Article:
The San Diego Open Needs to Stay on the ATP Schedule

Casper Ruud San Diego Open
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The San Diego Open has been a success so far with packed crowds, a strong field, and excellent tennis at the Barnes Tennis Center. The tournament only has a one year license but has absolutely proved it deserves a spot on tour. San Diego has some of the best weather in the country and plenty of tennis fans, as shown by great crowds in the 2,000-seat stadium throughout the tournament. While the strong field was helped by its spot on the calendar preceding the Indian Wells Masters, there will be plenty of reasons to come to San Diego in the future. Hopefully the ATP will make it a tour stop for years to come.

Why the San Diego Open Deserves to be a Tour Stop

Southern California, along with the state of Florida, is one of the top areas of the United States for producing tennis players. It also serves as a hub for professional players. Third-ranked American Taylor Fritz is from just north of the city, and future star Brandon Nakashima is from San Diego. Both of them competed in their new hometown tournament this year. San Diego is also the eighth-most populous city in the United States and had no problem packing the stadium all week. The great year-round weather is also a draw for both fans and players.

Another reason the new San Diego Open should stay is its move to Barnes Tennis Center this year. Recent hosts of the WTA San Diego event included upscale resorts such as the Park Hyatt Aviara in Carlsbad, California and the Omni La Costa Resort and Spa. Both venues brought excellent facilities, but added to the “exclusive” reputation of the sport that it should be trying to get rid of. The Barnes Tennis Center has no such issues.

It is a public tennis center open to anyone with discounts for members. It is owned and operated by the nonprofit Youth Tennis San Diego. Juniors under 18 get priority on the courts, helping to grow the game for the next generation, and donations to the nonprofit help fund after-school clinics and scholarships for the 60% of participants in their junior tennis programs that otherwise cannot afford participation. This should be celebrated and supported in tennis, which has struggled against other American sports for popularity and is often seen as elitist. Both showcasing Barnes Tennis Center at the tournament and helping to fund it with tournament fees should be large reasons for the ATP to continue the event.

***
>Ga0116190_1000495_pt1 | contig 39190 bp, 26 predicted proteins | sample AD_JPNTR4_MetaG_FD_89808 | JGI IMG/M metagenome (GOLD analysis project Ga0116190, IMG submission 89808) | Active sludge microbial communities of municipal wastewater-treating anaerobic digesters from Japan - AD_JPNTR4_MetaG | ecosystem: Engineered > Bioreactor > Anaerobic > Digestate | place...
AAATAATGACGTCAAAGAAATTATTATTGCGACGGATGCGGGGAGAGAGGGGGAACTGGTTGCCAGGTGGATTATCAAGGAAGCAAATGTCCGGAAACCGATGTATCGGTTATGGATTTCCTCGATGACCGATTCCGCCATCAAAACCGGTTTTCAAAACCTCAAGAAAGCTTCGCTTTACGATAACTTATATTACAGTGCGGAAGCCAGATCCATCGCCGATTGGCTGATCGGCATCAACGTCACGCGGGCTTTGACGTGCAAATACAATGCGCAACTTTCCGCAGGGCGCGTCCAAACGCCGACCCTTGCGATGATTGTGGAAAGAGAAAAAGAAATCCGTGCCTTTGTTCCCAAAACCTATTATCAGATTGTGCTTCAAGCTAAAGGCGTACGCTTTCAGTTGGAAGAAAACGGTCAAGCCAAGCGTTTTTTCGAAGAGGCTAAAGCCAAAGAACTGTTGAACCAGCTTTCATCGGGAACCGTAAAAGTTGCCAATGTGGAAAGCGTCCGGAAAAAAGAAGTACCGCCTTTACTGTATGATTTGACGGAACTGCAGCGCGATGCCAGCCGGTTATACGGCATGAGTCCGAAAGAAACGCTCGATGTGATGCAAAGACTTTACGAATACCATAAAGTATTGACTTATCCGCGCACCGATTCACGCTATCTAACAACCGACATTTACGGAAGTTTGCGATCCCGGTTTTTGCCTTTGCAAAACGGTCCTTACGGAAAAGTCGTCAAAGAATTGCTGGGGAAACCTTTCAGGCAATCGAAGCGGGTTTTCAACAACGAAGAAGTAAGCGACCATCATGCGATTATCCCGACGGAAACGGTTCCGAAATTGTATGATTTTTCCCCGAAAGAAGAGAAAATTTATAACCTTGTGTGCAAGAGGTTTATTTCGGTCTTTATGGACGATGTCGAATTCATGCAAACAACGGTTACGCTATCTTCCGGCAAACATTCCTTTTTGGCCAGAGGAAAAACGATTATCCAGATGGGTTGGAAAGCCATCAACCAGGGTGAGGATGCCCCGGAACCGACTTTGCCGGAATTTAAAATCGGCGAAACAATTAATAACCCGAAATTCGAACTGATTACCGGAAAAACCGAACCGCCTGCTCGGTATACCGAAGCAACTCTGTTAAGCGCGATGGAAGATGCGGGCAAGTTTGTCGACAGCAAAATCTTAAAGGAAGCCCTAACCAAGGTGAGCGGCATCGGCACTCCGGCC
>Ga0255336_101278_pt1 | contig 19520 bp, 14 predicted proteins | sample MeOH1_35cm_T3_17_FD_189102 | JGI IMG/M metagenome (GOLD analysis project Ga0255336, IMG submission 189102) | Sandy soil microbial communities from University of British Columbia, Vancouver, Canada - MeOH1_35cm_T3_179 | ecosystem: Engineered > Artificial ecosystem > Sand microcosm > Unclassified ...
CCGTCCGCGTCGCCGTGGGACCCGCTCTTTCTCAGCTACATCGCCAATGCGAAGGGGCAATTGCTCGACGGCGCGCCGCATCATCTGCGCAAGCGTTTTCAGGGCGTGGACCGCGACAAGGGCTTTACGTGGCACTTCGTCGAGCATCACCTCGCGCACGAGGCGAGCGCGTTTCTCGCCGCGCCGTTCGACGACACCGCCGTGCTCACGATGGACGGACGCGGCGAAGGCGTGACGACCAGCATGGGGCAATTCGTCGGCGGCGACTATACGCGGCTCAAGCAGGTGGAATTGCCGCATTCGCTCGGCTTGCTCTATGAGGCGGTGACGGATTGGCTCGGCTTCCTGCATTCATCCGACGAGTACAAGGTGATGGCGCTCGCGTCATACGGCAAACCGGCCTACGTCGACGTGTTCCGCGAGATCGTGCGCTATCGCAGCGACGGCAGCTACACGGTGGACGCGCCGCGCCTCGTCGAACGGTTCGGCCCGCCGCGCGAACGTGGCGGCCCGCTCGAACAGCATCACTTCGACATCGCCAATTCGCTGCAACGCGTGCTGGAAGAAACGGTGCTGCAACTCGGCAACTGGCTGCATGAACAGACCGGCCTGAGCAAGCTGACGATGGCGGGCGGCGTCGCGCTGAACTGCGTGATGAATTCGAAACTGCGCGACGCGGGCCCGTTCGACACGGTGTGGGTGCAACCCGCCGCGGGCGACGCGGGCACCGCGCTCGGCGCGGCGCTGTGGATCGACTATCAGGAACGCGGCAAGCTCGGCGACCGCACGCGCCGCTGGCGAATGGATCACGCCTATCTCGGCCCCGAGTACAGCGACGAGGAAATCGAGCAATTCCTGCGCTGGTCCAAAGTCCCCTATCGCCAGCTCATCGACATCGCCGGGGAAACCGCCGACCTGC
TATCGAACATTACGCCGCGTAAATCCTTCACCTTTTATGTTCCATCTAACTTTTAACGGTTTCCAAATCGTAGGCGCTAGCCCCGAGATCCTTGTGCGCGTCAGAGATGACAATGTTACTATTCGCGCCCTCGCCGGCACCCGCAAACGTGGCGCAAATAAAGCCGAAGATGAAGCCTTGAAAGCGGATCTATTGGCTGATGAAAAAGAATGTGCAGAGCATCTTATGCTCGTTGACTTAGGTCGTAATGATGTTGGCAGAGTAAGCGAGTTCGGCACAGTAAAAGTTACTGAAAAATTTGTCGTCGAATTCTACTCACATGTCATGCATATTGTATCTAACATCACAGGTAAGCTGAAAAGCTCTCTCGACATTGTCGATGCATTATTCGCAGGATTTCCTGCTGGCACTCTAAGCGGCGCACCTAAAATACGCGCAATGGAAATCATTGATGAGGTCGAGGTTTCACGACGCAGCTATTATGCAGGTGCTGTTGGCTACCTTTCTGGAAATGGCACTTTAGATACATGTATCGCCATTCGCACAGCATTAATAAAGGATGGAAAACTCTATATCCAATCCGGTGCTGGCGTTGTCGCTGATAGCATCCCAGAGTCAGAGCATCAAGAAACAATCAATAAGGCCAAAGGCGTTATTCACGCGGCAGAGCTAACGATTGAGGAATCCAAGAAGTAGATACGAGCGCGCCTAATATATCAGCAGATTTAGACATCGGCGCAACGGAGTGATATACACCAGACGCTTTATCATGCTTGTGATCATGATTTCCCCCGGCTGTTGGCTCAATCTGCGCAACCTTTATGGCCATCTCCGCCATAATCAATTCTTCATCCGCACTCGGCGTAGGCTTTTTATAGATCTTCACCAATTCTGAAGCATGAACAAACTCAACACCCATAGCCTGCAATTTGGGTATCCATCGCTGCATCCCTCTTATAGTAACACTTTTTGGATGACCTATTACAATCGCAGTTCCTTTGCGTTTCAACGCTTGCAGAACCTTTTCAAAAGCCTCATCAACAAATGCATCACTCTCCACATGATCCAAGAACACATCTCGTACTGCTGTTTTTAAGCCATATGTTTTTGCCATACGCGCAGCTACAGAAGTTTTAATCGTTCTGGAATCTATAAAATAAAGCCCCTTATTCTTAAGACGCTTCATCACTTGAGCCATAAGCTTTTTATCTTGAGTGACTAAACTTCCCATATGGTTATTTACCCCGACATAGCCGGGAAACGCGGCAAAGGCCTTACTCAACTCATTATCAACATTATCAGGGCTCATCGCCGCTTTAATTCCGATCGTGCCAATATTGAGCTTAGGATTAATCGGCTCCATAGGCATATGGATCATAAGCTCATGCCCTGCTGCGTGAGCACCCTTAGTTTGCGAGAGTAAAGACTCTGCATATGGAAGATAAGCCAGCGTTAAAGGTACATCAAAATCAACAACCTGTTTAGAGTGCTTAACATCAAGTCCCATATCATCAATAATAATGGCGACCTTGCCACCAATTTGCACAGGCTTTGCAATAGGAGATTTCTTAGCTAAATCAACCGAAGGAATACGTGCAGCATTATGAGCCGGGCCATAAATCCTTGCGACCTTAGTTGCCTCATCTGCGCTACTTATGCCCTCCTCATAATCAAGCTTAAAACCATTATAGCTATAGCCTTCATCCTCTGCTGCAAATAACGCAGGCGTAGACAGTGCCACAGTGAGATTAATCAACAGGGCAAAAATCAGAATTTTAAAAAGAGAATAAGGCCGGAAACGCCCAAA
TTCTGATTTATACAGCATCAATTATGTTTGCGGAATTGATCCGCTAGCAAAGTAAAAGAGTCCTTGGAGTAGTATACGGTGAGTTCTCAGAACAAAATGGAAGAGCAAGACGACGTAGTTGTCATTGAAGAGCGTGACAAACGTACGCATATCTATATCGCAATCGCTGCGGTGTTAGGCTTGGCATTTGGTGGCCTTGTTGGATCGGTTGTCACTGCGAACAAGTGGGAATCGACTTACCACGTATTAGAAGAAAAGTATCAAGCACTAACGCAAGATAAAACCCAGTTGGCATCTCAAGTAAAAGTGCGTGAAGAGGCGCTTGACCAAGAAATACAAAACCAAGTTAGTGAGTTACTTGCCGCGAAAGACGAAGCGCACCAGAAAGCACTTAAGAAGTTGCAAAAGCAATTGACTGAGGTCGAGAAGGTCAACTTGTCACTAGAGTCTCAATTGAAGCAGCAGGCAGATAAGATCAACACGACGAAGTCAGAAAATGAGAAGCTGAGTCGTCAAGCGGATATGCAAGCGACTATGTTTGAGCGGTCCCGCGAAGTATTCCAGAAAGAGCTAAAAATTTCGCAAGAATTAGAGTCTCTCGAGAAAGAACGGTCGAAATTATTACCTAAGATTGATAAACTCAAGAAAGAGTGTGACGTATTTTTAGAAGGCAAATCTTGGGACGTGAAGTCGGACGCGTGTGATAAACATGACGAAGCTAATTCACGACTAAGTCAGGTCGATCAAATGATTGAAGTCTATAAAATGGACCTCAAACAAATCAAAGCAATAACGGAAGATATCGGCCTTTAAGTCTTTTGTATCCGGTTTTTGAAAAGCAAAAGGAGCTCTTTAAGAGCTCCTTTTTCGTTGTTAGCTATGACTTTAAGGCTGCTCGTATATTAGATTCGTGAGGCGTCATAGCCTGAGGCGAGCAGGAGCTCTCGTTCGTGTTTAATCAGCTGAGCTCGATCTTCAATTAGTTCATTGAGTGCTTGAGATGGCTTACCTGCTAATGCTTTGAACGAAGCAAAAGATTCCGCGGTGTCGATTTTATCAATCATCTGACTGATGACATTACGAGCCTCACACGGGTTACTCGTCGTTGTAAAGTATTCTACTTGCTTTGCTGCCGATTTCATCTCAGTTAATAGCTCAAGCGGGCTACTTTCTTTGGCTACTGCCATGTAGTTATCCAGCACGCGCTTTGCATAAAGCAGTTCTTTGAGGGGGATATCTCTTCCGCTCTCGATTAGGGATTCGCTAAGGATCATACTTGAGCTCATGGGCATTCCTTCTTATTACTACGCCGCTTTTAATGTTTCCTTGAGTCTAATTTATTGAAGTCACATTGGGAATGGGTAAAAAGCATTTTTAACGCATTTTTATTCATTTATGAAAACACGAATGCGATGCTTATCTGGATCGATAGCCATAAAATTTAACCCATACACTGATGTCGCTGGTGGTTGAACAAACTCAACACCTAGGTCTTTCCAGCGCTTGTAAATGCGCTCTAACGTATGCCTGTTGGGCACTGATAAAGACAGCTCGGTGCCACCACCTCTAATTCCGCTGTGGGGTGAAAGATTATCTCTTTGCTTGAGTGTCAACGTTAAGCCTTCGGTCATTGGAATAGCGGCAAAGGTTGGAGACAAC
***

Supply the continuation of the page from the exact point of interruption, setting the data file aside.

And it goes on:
Timing on the Schedule

The tournament will need a new slot in the schedule if it continues next year with Indian Wells being moved back to its traditional mid-March spot. Based on the 2019 calendar, there is no room directly leading up to Indian Wells with the ATP 500 event in Acapulco, Mexico traditionally the lead-up tournament. This could be fixed by moving the new Dallas tournament and Delray Beach tournaments up one week, which there is space for, slotting San Diego in between Delray and Acapulco. The proximity of San Diego, Acapulco, and Indian Wells would make for easy travel for players participating in multiple events. After Miami, the tour shifts to clay primarily in Europe, so this would be the only solution to play San Diego in the first half of the year.